Like NADH, FADH contains electons (and energy) from oxidation reactions. Remember that FADH, however, contains less energy than does NADH. Because of this, FADH is unable to donate its electrons to Complex I of the ETC. Instead, FADH donates its electons to Complex II (you were probably wondering why we skipped it before). Complex II eventually passes the electons on to Complex III via ubi. From then on, the electrons follow the same pathway as do those from NADH. Complex II, it turns out, does not move protons as the electons are transported! This means that every NADH that donates electrons to the ETC will cause more hydrogen ions to be transferred than does each FADH. Also, note that the electrons from FADH still end up on oxygen.
Each NADH donates electrons to Complex I while each FADH donates electrons to Complex II. Complex I uses the energy of the electrons to transport hydrogen ions while Complex II does not.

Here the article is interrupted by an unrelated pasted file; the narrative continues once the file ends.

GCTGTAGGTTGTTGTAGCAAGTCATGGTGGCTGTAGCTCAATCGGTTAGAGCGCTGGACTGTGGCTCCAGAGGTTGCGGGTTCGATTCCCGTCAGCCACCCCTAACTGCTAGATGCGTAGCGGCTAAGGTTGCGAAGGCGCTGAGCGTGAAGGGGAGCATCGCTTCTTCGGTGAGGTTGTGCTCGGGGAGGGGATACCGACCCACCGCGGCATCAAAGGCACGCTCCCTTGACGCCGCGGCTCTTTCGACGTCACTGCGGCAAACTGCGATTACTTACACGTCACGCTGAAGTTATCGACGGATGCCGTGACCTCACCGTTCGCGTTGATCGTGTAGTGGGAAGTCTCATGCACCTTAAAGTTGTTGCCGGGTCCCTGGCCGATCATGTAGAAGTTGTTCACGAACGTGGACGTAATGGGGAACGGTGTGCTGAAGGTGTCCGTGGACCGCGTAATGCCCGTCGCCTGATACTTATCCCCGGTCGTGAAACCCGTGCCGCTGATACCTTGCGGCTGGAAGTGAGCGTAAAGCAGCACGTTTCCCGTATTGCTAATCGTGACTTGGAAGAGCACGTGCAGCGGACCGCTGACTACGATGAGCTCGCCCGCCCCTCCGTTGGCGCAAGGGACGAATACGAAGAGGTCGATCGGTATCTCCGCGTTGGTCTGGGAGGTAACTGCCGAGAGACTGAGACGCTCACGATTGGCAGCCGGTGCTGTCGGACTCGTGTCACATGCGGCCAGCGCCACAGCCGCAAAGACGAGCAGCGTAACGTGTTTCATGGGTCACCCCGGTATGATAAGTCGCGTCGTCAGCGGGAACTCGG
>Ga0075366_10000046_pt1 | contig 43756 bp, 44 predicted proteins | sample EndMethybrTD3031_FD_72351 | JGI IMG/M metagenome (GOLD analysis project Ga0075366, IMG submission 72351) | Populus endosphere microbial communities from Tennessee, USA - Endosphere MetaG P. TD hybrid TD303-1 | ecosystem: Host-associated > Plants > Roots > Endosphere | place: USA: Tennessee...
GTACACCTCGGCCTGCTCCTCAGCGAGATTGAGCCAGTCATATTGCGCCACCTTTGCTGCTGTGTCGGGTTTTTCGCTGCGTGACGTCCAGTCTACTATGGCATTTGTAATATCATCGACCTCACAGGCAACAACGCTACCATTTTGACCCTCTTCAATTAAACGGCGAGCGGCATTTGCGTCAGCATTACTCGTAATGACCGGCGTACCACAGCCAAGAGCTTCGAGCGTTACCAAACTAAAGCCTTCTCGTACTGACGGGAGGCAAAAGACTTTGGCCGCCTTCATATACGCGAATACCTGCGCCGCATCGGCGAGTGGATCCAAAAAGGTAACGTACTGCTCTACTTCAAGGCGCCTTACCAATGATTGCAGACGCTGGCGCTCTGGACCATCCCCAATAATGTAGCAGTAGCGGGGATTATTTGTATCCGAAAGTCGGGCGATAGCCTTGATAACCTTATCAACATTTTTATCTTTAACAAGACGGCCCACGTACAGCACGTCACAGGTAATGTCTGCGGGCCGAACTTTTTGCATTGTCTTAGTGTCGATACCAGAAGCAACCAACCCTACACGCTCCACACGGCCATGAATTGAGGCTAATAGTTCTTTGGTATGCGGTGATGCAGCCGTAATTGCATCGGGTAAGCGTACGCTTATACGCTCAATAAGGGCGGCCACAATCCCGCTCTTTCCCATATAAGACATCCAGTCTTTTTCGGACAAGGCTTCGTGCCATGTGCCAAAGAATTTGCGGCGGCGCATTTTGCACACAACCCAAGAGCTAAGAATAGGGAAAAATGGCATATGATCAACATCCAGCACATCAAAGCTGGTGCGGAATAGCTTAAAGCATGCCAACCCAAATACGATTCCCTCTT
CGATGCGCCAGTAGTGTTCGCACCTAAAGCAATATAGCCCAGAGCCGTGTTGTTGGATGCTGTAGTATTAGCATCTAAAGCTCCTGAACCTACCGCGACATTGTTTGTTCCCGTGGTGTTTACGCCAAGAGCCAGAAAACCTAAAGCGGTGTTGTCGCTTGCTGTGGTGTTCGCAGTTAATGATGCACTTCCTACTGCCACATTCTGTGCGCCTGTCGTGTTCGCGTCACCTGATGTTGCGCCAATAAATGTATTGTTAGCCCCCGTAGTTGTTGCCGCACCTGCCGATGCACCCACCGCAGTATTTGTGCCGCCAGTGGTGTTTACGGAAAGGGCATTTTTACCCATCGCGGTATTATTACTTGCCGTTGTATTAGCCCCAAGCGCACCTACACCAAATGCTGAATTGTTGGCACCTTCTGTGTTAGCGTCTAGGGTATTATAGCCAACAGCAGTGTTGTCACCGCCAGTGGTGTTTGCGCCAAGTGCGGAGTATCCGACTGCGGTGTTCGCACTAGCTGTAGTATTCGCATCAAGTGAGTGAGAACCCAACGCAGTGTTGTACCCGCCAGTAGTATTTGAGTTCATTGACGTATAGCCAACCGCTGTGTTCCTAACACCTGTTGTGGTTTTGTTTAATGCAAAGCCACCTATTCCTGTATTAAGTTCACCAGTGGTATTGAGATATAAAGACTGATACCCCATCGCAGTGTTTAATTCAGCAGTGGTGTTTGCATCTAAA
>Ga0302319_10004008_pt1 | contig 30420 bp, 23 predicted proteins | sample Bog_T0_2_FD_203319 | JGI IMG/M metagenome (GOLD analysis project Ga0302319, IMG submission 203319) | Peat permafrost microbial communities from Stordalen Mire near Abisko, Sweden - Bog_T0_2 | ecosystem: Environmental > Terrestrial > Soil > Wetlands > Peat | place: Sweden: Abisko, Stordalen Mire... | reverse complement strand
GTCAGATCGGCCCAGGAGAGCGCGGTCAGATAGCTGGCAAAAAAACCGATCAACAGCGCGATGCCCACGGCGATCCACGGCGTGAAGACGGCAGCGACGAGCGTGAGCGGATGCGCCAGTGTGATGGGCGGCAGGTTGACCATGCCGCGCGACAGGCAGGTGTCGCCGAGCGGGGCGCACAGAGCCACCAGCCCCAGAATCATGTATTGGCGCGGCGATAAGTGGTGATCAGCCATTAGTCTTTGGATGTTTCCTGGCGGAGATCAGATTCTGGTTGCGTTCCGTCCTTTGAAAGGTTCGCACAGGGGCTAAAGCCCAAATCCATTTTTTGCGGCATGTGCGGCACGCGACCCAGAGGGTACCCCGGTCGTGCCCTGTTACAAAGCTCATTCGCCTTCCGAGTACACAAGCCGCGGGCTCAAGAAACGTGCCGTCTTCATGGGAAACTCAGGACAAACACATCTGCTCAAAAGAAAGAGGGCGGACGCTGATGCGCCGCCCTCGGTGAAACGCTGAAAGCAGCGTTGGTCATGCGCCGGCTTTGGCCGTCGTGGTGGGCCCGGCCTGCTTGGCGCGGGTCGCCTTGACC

For each NADH and each FADH that donates electrons to the ETC, ½ O2 is used and converted into one water molecule. Thus, to calculate the totall number of O2 used, add the number of NADH and FADH and divide by 2.
The primary effect of the ETC is to pump hydrogen ions out of the mitochondrion so that there is a concentration gradient for hydrogen ions across the mitochondrial membrane. NADH causes more hydrogen ions to be pumped than does FADH.
I thought that we were going to make ATP
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